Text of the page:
Even though children below age 13 aren’t supposedly allowed on most social media sites, 67% of Australian “tweens” (kids ages 8-12) are socializing online, according to a new study by McAfee, based on a survey of 500 young Aussies. That figure includes 28% who use Skype and 26% who use Facebook. Perhaps more alarming for their parents is the fact that 19% of Aussie tweens say they have chatted to someone they don’t know online.
In terms of devices, Aussie tweens had access to an average of three to four devices that are Internet-capable, including 66% who have access to mobile phones or tablets. 54% said they use a tablet for over an hour every day; overall Aussie tweens said they spend an average 1.5 hours per day online.
It’s no surprise Australian tweens are piling into social media, considering their parents are more or less addicted: a separate study, the 2013 Yellow Social Media Report, found that 65% of the Australian Internet population use social networks, with the majority accessing social sites over five times a day. The same study found that 34% of Aussies log on from work, 18% in the car, and 13% from school (as well as 6% on the toilet).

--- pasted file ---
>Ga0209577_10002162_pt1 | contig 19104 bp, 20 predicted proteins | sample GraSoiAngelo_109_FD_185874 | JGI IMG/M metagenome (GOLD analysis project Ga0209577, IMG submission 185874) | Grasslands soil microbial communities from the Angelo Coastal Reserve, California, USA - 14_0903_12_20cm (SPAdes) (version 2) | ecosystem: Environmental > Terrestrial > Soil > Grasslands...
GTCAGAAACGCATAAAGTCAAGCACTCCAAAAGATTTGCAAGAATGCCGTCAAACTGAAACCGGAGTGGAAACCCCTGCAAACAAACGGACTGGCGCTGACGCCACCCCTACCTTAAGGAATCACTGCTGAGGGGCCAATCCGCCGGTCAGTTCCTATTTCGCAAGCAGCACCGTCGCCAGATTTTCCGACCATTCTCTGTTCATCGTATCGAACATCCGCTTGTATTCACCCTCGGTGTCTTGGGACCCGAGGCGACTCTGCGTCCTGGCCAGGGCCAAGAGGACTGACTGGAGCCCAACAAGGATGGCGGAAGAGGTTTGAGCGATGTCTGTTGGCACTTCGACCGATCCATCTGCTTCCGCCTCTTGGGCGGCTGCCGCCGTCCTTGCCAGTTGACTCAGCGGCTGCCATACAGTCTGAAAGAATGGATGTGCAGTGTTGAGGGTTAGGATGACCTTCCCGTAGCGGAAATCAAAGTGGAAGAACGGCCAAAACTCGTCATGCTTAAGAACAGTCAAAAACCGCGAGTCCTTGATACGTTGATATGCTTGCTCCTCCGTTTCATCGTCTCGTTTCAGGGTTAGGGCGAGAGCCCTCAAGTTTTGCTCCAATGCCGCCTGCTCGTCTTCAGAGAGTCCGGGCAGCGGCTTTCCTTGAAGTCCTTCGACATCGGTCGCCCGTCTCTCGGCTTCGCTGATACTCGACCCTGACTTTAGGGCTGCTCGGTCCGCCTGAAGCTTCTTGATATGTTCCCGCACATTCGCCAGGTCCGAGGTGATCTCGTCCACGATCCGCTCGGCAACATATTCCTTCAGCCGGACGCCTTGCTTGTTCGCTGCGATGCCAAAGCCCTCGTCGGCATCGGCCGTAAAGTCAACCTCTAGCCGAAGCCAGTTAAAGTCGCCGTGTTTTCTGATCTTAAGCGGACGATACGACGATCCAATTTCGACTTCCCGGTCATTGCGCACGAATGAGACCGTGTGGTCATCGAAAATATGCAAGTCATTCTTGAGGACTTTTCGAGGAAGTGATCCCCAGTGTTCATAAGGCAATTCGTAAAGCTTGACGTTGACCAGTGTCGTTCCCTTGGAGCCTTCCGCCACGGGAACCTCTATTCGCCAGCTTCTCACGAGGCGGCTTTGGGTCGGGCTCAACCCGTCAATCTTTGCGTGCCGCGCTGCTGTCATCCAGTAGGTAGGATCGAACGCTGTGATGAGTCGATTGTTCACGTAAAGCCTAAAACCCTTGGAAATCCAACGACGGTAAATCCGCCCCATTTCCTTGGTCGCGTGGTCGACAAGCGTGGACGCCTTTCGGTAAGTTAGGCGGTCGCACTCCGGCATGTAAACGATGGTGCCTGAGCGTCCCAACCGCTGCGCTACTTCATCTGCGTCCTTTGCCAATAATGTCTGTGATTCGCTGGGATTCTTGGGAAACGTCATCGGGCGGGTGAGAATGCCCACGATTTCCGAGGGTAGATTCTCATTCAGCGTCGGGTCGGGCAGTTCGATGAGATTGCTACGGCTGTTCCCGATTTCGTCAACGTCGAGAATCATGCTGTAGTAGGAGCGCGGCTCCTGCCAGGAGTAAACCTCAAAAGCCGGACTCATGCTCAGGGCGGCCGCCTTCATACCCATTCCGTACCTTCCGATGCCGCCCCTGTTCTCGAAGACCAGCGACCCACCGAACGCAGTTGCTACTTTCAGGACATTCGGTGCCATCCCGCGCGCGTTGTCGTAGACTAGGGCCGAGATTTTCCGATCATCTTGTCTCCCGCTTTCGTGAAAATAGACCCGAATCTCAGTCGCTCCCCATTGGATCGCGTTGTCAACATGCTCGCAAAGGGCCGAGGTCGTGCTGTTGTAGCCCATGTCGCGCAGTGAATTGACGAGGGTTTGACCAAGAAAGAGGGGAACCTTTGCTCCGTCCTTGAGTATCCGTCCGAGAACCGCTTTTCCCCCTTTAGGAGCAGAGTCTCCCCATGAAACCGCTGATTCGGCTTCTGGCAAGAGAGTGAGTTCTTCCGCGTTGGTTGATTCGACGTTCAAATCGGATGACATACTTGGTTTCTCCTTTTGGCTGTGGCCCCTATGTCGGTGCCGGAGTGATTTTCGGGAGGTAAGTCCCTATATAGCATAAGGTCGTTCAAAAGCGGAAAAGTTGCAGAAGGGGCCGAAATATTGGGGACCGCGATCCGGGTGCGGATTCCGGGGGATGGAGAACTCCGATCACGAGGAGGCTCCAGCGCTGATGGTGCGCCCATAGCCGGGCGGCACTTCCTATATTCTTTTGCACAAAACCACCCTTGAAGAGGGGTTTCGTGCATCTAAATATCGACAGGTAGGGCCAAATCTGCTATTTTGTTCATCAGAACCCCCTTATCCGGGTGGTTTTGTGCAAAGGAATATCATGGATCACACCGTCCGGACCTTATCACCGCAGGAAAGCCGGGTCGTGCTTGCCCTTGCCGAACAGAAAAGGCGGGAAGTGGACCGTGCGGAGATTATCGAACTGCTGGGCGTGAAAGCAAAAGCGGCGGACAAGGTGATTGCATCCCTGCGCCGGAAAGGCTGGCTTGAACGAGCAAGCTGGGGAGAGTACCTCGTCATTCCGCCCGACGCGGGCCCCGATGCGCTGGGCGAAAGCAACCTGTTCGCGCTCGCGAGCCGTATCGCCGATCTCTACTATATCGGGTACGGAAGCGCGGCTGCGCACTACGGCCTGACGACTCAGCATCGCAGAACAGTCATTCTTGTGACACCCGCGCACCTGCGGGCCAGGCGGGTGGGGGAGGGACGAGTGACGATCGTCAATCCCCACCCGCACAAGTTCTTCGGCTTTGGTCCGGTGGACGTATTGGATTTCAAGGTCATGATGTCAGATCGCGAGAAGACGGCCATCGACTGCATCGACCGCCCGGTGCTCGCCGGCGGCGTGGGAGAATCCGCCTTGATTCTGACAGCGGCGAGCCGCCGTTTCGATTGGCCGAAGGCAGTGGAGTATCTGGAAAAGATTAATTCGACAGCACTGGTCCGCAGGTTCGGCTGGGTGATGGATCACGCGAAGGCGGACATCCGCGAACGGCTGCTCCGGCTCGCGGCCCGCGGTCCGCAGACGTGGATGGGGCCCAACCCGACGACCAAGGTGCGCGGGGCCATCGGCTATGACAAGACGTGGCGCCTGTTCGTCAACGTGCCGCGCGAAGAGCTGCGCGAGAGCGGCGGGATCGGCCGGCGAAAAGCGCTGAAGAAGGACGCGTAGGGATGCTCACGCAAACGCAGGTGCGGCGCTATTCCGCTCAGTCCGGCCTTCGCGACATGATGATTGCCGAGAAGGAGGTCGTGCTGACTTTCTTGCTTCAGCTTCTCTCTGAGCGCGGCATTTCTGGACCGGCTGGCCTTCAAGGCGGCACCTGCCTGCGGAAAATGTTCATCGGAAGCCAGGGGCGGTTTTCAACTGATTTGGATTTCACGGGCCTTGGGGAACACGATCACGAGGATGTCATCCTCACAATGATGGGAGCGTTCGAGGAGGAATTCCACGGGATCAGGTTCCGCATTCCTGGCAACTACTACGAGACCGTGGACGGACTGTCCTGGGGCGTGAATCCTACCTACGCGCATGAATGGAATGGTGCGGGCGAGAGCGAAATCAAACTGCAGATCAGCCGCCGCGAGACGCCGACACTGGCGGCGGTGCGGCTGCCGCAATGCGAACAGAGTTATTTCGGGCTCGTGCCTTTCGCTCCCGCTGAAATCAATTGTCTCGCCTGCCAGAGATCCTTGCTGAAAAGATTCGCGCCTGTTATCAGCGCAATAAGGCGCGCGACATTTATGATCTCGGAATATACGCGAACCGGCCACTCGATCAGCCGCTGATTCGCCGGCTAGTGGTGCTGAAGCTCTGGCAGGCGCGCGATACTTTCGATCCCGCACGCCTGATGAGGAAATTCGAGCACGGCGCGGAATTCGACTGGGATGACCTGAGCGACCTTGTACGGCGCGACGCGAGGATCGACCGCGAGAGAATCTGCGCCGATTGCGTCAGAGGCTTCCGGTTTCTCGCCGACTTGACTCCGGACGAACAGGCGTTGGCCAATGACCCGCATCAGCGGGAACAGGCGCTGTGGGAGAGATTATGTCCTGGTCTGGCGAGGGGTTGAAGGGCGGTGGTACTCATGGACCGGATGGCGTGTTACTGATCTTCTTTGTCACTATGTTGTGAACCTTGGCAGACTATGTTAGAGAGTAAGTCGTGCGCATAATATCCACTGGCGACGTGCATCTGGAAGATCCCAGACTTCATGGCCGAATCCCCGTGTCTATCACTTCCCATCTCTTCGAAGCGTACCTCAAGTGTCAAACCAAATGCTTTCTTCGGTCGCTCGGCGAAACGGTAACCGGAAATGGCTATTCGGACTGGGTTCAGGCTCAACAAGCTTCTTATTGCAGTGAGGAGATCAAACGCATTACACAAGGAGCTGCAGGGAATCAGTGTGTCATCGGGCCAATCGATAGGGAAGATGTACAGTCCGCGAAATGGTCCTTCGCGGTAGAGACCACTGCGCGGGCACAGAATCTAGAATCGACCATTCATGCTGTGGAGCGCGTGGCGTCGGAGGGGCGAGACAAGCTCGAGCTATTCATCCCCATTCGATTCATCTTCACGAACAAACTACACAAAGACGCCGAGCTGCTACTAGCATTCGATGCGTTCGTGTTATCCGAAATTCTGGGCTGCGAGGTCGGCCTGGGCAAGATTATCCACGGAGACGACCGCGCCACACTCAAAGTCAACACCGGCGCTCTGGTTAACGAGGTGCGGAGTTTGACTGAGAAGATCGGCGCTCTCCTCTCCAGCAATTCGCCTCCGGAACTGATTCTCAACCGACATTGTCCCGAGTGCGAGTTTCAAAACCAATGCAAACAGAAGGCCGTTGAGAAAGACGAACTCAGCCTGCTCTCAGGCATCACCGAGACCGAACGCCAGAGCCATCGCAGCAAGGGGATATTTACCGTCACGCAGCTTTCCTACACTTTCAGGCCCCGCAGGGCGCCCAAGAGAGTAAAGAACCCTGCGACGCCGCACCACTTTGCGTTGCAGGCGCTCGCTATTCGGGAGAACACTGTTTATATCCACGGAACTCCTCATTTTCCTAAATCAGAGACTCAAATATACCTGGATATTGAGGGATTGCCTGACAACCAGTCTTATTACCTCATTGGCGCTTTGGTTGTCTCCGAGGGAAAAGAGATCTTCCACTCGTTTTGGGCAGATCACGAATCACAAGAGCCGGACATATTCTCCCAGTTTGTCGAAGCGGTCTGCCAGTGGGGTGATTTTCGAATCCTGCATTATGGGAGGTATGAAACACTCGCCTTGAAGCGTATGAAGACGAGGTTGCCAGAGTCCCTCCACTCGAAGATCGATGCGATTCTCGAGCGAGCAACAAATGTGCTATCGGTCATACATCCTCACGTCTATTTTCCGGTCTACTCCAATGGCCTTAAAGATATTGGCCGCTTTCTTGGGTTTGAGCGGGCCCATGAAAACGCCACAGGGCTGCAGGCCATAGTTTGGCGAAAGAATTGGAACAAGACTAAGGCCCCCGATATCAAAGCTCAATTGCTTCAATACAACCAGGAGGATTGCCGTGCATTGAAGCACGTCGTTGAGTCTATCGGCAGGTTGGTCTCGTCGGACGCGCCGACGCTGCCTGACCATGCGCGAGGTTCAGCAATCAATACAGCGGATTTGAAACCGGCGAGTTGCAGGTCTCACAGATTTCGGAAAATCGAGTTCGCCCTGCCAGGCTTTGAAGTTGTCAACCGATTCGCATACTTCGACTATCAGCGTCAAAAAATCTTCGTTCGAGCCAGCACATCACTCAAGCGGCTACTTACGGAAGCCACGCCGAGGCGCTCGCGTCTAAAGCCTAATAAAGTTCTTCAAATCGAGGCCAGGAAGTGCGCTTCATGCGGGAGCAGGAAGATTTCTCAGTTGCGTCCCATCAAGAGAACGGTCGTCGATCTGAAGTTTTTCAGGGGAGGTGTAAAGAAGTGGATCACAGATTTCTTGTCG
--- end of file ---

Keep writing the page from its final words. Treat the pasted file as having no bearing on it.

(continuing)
Part of the reason the data on Australian tweens is interesting is the apparent absence of similar data on American tweens; while U.S. and Australian tween behaviors probably aren’t identical, I’m guessing they are similar enough that Australian tweens can be used as a proxy for U.S. tweens.
Regarding the lack of data on U.S. tweens’ online behaviors, in November 2012 the Joan Ganz Cooney Center (affiliated with Sesame Workshop) released a “Kids Online” report noting that there is precious little information about social media use by kids under age 13. According to the report, one obstacle to effective tracking is the fact that younger kids don’t behave like teens and adults, or frequent the same social platforms: for example are more likely to engage in online socializing while playing games or exploring virtual worlds.